I have several cron jobs that run (in /etc/cron.daily, /etc/cron.hourly, /etc/cron.weekly, etc.) and email root@localhost with the results. I'd like to stop those emails if the jobs are succeeding, and only email on error (which I understand can be done by redirecting stdout to /dev/null). I understand how to do that for individual cron jobs, but the scripts in those special directories are run using run-parts. What is the best way to suppress success emails for those scripts?

3 Answers 3


You may want to use one of the wrappers for the programs, that output everything when something goes bad and swallow stdout otherwise.

One example might be cronic, just prepend 'cronic' to 'run-parts' e.g.:

# m h dom mon dow user  command
 17 *  *   *   *  root  cd / && /etc/cronic run-parts --report /etc/cron.hourly

where /etc/cronic is a place with executable cronic script, downloaded from the website mentioned.

  • this works great.. apt install cronic and then put chronic in front of any command in crontab.. fyi, crontab -e file is located at /var/spool/cron/crontabs/root vs /etc/crontab/.. add MAILTO=my@email.com to it at the top.. it has 600 perms.
    – alchemy
    Jan 13 at 1:10

You should send successful email notifications to /dev/null so they disappear.

But you want to see unsuccessful email notifications.

This means you need to first direct stdout to /dev/null and then direct /dev/stderr to stdout

try changing the redirection part of your cronjobs to

>/dev/null 2>&1

See this link

  • Wouldn't that suppress the error emails too (because they wouldn't produce any output)? Also, I need to do this for my cron.XXX directories which use run-parts, so it's not as simple as redirecting for individual scripts.
    – jrdioko
    May 29, 2011 at 1:47
  • No the idea is that stderr is thrown away then stderr is redirected to stdout. I'm not sure what run-parts is, but however it works redirection of stdout and then stderr seems to be the way.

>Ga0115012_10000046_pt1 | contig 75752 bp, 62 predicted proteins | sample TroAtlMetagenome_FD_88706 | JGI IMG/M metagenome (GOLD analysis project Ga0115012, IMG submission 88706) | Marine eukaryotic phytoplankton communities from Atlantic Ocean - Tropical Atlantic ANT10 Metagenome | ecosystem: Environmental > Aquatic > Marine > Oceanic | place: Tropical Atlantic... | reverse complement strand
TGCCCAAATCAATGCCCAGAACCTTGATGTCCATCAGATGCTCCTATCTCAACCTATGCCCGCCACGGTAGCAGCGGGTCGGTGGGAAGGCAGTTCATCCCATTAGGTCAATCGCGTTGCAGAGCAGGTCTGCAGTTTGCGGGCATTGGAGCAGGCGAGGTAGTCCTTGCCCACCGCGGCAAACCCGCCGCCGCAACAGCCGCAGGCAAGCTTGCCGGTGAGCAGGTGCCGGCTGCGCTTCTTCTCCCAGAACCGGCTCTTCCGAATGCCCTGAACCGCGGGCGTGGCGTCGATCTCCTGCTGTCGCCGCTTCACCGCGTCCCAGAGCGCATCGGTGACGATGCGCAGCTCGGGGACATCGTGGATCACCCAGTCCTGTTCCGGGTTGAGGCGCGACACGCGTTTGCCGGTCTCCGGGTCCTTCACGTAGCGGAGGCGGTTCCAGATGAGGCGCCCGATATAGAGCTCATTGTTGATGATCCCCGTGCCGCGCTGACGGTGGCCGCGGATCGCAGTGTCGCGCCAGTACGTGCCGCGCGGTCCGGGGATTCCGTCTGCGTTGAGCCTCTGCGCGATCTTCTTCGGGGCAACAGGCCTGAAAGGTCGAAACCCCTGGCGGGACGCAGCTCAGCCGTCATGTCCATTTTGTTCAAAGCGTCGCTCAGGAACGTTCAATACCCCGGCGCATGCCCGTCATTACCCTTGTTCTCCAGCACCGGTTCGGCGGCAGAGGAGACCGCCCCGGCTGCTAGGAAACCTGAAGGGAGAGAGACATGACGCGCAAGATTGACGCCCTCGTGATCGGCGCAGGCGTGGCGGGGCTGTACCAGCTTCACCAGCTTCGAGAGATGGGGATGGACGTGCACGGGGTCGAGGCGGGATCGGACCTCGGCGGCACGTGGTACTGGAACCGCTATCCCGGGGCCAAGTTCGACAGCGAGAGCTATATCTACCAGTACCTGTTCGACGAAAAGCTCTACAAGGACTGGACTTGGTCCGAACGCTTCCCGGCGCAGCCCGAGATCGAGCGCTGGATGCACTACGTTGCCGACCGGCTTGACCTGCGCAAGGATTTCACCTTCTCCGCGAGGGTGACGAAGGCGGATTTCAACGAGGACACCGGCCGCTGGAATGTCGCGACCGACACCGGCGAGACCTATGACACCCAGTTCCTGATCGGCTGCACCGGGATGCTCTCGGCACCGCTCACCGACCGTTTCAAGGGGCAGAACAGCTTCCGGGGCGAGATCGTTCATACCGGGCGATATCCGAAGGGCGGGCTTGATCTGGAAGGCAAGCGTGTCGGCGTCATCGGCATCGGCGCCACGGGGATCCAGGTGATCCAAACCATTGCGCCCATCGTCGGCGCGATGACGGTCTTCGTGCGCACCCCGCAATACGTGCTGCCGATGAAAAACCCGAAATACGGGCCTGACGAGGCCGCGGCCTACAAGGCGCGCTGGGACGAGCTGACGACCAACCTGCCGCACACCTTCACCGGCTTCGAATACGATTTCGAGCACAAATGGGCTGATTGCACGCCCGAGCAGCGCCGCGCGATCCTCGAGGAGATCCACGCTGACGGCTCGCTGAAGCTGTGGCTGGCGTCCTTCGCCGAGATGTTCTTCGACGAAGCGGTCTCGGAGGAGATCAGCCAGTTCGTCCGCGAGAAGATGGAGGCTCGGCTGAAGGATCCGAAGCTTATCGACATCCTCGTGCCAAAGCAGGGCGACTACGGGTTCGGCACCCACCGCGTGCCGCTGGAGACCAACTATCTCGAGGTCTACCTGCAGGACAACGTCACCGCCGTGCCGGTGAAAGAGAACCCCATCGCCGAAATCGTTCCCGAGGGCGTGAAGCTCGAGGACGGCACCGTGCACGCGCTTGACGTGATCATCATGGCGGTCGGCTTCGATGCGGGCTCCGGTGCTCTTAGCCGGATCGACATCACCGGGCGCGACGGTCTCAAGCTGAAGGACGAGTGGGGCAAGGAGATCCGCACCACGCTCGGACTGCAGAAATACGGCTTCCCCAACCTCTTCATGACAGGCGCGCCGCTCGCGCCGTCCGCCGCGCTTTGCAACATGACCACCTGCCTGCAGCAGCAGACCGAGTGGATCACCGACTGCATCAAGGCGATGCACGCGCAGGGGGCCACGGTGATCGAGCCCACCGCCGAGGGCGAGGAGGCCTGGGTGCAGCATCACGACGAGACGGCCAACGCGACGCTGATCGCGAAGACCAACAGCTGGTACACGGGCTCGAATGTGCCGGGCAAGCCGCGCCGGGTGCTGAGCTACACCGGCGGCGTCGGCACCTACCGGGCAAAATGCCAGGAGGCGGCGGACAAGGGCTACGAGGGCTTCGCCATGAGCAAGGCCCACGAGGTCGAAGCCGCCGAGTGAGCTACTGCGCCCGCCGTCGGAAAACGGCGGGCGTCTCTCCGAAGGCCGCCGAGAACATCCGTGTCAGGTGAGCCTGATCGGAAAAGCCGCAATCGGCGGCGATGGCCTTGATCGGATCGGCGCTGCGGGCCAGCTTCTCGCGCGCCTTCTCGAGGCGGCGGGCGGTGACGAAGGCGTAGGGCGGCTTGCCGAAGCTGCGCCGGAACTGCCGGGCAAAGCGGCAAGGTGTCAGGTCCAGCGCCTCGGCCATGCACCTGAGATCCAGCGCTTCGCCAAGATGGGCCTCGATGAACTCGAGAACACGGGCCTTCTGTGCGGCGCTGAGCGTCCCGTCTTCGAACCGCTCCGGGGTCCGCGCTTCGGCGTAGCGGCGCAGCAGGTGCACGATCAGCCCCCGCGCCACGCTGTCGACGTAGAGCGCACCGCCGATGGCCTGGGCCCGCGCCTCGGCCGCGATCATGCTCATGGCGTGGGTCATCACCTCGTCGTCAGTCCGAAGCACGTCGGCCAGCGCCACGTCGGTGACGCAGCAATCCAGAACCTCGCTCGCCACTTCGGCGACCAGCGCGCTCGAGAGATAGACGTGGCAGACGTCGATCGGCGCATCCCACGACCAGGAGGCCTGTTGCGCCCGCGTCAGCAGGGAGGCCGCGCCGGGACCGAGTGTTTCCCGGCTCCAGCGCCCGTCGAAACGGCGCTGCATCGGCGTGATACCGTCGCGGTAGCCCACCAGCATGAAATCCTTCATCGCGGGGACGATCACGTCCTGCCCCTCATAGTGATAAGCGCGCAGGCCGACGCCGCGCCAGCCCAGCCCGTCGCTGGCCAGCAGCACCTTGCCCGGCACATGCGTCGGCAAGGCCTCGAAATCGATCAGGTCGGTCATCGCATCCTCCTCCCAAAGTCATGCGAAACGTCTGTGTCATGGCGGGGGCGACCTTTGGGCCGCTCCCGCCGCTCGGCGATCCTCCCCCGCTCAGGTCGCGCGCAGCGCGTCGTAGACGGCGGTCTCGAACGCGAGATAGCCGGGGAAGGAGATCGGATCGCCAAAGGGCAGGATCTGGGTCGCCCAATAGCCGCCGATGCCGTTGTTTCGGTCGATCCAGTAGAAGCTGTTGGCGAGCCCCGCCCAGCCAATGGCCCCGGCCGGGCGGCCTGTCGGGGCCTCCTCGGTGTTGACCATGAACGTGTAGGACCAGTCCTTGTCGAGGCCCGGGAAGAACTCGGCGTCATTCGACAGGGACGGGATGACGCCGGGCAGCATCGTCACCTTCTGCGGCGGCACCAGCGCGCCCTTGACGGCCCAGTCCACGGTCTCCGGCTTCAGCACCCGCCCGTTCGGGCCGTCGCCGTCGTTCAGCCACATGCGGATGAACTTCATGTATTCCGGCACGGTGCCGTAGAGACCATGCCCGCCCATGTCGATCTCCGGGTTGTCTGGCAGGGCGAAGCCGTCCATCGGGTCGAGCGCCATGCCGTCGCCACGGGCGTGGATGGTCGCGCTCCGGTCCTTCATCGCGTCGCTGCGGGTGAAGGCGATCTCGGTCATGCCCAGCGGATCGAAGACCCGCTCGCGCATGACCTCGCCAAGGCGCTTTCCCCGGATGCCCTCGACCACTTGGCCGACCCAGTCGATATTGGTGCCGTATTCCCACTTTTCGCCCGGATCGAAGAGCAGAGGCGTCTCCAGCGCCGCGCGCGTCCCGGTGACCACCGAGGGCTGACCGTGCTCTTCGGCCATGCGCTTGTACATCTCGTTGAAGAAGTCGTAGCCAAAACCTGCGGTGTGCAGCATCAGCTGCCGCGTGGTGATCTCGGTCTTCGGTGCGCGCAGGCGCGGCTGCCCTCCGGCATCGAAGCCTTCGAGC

– pavium
    May 29, 2011 at 2:01
  • Aha, I googled run-parts. That does complicate the issue, doesn't it. Maybe you should avoid run-parts and invoke each script separately.
    – pavium
    May 29, 2011 at 2:05
  • Ah ok, I understand. run-parts runs all scripts in directories like /etc/cron.daily, so the trick is passing along the redirection to the individual scripts it is running.
    – jrdioko
    May 29, 2011 at 2:06
  • 2
    Are you sure about the >/dev/null 2>&1 bit? I tested it and that funnels everything to /dev/null, where if you drop the 2>&1 only stdout gets removed.
    – jrdioko
    May 29, 2011 at 4:42
  • If the script is well behaved, it will write only to STDOUT if successful, and to STDERR in case there is an error.
  • By default, cron will mail everything that the script writes into STDOUT or STDERR (Arch wiki).

So, if you want to keep error notifications, don't redirect STDERR, just STDOUT:

COMMAND > /dev/null

If you do the typical >/dev/null 2>&1, you are effectively suppressing both (bash documentation).

  1. Make stdin file descriptor a copy of /dev/null.
  2. Make stderr file descriptor a copy of stdout (that already pointed to /dev/null).
  • Even if this does not fully answer the original question, it addresses some errors in pavium's reply.
    – morallo
    Sep 2, 2015 at 9:15

Your Answer

By clicking “Post Your Answer”, you agree to our terms of service, privacy policy and cookie policy

Not the answer you're looking for? Browse other questions tagged or ask your own question.